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AMD Radeon HD 4290 On Linux

Michael Larabel

Published on 5 May 2010
Written by Michael Larabel
Page 1 of 3 - 31 Comments

Last week we delivered benchmarks of the AMD Athlon II X3 425 processor running Ubuntu 10.04 LTS while this week we are continuing in benchmarks from this triple-core budget processor as we try out its gaming performance when paired with an AMD 890GX motherboard boasting integrated Radeon HD 4290 graphics.

The ATI Radeon HD 4290 is AMD's newest integrated graphics processor that was introduced two months ago and it supports up to OpenGL 3.3, the core runs at a 700MHz clock, DirectX 10.1, 40 shader processors, UVD2, Hybrid CrossFire X, dual video streams, and supports DisplayPort / HDMI / DVI / D-Sub connections. While the IGP carried the RS880D codename, it is not an R800 / Evergreen derived IGP but is based upon their older but still excellent R700 generation. The AMD 890GX Chipset where the Radeon HD 4290 integrated graphics can be found on newer AM2+ / DDR2 and AM3 / DDR3 motherboards. Aside from boasting AMD's newest integrated graphics capabilities, the 55nm built 890GX can also provide up to 14 USB 2.0 ports, Serial ATA 6GB/s (when used with a SB850 Southbridge), PCI Express 2.0, and will work with AMD Phenom II / Athlon II / Phenom / Athlon processors. There is also the AMD 880G chipset with the same Radeon HD 4290 graphics core but it is running at a lower (500MHz) clock speed.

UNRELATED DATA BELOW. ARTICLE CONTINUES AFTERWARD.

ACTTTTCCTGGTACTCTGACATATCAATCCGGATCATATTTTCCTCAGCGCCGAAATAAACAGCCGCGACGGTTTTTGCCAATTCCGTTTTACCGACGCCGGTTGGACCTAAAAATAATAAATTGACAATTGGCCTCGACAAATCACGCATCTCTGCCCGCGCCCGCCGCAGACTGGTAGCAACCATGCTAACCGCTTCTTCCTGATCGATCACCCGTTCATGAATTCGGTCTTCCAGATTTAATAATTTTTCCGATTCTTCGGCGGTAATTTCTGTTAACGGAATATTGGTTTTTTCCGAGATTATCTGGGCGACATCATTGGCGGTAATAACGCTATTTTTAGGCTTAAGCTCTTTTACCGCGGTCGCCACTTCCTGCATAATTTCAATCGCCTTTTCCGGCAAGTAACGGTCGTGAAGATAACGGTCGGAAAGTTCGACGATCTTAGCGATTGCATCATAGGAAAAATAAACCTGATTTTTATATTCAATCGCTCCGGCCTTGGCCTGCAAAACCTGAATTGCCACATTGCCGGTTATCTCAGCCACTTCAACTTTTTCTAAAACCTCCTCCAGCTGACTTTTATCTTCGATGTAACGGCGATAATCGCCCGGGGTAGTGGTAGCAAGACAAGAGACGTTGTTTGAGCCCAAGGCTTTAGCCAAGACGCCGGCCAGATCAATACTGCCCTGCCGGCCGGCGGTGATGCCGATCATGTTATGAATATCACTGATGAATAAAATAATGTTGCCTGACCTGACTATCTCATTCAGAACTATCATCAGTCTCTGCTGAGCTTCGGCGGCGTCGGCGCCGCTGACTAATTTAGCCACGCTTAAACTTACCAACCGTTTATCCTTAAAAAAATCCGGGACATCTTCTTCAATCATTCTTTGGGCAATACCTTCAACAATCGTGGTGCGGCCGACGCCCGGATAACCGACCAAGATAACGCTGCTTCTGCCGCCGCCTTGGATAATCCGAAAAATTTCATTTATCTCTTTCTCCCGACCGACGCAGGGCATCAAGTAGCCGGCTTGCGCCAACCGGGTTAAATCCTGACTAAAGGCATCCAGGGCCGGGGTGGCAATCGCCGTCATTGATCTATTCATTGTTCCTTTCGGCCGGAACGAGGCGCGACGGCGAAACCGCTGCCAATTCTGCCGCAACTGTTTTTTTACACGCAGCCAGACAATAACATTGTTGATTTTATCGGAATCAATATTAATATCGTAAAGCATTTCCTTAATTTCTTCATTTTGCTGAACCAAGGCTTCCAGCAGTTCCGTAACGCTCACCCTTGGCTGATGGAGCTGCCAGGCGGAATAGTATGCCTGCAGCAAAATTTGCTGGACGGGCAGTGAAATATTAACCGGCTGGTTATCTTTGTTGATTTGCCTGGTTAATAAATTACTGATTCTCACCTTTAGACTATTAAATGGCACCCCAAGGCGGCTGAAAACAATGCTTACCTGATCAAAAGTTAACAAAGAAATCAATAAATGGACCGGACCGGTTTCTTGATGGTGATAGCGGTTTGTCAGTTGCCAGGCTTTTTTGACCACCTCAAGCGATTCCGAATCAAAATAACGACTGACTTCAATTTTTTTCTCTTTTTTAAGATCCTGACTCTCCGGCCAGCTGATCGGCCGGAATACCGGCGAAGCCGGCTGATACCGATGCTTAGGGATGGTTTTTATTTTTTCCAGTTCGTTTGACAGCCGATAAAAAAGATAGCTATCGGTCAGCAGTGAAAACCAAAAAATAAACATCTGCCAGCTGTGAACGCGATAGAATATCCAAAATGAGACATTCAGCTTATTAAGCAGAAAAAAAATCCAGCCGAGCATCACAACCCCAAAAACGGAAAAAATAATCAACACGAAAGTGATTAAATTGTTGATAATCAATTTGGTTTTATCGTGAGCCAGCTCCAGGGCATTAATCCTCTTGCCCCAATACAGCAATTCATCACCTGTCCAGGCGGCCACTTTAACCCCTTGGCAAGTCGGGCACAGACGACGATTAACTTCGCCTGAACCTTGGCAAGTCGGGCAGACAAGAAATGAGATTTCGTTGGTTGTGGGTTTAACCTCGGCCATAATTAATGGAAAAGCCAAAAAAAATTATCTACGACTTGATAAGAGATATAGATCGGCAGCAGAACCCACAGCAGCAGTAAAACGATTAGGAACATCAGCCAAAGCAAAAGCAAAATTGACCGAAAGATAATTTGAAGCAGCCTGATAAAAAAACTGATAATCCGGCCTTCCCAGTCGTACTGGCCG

For benchmarking the ATI Radeon HD 4290 graphics under Linux we compared its performance to the discrete Radeon HD 2400PRO, HD 2600PRO, HD 3650, HD 4550, HD 4650, and HD 4670 graphics cards. The test system consisted of the AMD Athlon II X3 425 overclocked to 3.21GHz, an MSI 890GXM-G65 motherboard, 4GB of OCZ DDR3 system memory, and a 250GB Seagate ST3250310AS Serial ATA hard drive. On the software side was Ubuntu 10.04 LTS with the Linux 2.6.32 kernel, X.Org Server 1.7.6, and the ATI Catalyst 10.4 display driver.

Benchmarks that we ran for this comparison with the Phoronix Test Suite included Warsow, VDrift, Nexuiz, and Lightsmark. While AMD continues to improve their integrated graphics processors, at least under Linux they still are not up to the speed of being able to handle the Unigine engine well and other demanding OpenGL games.

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